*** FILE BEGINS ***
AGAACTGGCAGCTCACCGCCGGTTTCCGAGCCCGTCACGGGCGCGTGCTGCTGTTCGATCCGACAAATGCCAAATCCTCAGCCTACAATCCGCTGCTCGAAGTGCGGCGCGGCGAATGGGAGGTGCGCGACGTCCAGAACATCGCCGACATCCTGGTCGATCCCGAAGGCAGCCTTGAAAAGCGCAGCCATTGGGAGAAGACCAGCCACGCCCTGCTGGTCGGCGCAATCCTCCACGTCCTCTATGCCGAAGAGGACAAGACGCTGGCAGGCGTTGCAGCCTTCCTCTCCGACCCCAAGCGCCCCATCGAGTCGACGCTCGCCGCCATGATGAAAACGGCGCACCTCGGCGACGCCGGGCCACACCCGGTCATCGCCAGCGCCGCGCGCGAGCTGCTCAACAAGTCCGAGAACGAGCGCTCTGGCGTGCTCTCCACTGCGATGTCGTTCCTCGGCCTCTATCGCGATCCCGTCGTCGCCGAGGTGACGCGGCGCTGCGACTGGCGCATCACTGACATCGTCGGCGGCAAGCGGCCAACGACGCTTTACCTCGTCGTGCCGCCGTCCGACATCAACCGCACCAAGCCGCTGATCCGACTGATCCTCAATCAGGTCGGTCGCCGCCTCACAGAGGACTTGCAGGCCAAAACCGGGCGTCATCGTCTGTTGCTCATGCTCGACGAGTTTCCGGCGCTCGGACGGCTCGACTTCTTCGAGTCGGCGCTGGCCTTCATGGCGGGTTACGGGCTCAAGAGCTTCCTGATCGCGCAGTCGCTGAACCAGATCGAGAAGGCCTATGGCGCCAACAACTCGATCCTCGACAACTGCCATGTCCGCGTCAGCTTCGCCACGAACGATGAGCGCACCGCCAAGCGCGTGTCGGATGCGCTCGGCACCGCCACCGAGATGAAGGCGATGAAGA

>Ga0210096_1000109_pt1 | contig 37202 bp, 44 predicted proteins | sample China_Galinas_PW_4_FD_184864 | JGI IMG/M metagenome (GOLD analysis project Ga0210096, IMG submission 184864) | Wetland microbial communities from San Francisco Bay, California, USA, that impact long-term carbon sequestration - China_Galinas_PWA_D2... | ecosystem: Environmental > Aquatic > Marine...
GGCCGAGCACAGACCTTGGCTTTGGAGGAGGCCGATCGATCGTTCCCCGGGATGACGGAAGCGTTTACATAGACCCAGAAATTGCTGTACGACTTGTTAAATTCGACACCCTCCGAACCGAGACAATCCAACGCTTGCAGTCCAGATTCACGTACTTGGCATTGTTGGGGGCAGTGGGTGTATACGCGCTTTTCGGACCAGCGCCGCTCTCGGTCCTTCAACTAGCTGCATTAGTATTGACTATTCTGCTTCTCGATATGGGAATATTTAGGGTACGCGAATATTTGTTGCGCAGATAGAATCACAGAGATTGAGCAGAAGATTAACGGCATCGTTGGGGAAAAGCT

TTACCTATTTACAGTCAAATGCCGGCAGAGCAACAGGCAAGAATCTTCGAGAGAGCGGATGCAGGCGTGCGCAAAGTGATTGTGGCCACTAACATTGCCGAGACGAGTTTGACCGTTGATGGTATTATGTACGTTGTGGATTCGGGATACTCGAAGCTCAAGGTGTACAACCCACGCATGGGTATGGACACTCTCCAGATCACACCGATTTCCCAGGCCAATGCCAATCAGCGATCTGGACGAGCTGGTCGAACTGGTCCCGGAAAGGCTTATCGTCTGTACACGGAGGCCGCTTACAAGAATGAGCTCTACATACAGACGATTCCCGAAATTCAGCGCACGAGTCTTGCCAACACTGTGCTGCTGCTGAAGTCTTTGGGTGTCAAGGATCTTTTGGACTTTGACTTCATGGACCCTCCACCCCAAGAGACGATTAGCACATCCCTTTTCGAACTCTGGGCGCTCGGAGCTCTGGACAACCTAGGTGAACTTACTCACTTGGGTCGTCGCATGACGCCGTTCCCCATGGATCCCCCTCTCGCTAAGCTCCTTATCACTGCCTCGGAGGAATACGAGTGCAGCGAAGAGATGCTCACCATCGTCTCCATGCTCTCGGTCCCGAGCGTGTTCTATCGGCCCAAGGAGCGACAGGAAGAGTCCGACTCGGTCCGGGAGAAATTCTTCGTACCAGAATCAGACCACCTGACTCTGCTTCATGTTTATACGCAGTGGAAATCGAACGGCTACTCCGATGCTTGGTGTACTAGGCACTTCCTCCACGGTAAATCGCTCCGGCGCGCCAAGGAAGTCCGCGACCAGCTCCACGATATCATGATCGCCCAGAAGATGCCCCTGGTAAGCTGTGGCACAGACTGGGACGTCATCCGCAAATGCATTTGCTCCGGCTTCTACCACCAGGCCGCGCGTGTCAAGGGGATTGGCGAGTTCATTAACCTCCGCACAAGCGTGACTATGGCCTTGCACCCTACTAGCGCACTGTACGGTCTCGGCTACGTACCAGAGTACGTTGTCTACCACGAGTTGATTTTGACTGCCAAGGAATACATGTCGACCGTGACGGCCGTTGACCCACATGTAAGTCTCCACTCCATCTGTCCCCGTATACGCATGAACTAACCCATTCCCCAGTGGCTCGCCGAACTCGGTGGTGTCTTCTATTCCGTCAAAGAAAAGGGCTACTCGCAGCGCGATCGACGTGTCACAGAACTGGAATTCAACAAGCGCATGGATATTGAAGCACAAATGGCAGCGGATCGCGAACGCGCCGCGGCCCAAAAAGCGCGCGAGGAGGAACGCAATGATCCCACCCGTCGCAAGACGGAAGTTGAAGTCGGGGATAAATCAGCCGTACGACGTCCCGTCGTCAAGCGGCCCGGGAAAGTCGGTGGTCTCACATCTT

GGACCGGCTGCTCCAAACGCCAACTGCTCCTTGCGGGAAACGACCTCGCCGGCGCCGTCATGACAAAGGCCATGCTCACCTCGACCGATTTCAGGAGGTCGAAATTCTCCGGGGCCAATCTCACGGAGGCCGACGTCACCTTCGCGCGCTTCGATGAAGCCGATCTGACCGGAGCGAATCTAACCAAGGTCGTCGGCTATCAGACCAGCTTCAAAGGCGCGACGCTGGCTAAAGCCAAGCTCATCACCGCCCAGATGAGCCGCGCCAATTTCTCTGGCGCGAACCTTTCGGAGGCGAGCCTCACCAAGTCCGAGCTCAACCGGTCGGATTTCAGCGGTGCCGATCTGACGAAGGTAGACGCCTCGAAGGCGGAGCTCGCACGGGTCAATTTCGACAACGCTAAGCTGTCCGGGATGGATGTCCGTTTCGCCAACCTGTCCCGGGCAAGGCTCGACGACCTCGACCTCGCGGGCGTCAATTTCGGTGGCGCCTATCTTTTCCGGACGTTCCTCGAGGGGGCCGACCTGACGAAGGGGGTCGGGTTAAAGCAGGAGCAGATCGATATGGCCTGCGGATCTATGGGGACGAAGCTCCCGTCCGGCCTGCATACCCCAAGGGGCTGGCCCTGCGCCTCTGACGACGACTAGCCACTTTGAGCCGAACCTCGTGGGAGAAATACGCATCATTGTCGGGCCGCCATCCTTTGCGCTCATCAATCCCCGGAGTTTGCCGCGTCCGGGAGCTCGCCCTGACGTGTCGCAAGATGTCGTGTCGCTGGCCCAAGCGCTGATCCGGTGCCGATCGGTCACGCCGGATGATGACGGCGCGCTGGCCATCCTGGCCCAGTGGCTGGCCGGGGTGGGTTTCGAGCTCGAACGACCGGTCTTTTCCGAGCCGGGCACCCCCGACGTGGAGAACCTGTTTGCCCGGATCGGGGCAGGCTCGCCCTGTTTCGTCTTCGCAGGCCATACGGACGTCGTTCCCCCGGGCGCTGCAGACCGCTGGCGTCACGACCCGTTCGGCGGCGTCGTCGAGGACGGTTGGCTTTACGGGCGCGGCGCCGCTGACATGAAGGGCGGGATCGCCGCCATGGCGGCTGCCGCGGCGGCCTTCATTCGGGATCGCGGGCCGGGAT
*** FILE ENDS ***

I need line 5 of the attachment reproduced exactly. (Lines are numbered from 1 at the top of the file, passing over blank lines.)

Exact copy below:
GGACCGGCTGCTCCAAACGCCAACTGCTCCTTGCGGGAAACGACCTCGCCGGCGCCGTCATGACAAAGGCCATGCTCACCTCGACCGATTTCAGGAGGTCGAAATTCTCCGGGGCCAATCTCACGGAGGCCGACGTCACCTTCGCGCGCTTCGATGAAGCCGATCTGACCGGAGCGAATCTAACCAAGGTCGTCGGCTATCAGACCAGCTTCAAAGGCGCGACGCTGGCTAAAGCCAAGCTCATCACCGCCCAGATGAGCCGCGCCAATTTCTCTGGCGCGAACCTTTCGGAGGCGAGCCTCACCAAGTCCGAGCTCAACCGGTCGGATTTCAGCGGTGCCGATCTGACGAAGGTAGACGCCTCGAAGGCGGAGCTCGCACGGGTCAATTTCGACAACGCTAAGCTGTCCGGGATGGATGTCCGTTTCGCCAACCTGTCCCGGGCAAGGCTCGACGACCTCGACCTCGCGGGCGTCAATTTCGGTGGCGCCTATCTTTTCCGGACGTTCCTCGAGGGGGCCGACCTGACGAAGGGGGTCGGGTTAAAGCAGGAGCAGATCGATATGGCCTGCGGATCTATGGGGACGAAGCTCCCGTCCGGCCTGCATACCCCAAGGGGCTGGCCCTGCGCCTCTGACGACGACTAGCCACTTTGAGCCGAACCTCGTGGGAGAAATACGCATCATTGTCGGGCCGCCATCCTTTGCGCTCATCAATCCCCGGAGTTTGCCGCGTCCGGGAGCTCGCCCTGACGTGTCGCAAGATGTCGTGTCGCTGGCCCAAGCGCTGATCCGGTGCCGATCGGTCACGCCGGATGATGACGGCGCGCTGGCCATCCTGGCCCAGTGGCTGGCCGGGGTGGGTTTCGAGCTCGAACGACCGGTCTTTTCCGAGCCGGGCACCCCCGACGTGGAGAACCTGTTTGCCCGGATCGGGGCAGGCTCGCCCTGTTTCGTCTTCGCAGGCCATACGGACGTCGTTCCCCCGGGCGCTGCAGACCGCTGGCGTCACGACCCGTTCGGCGGCGTCGTCGAGGACGGTTGGCTTTACGGGCGCGGCGCCGCTGACATGAAGGGCGGGATCGCCGCCATGGCGGCTGCCGCGGCGGCCTTCATTCGGGATCGCGGGCCGGGAT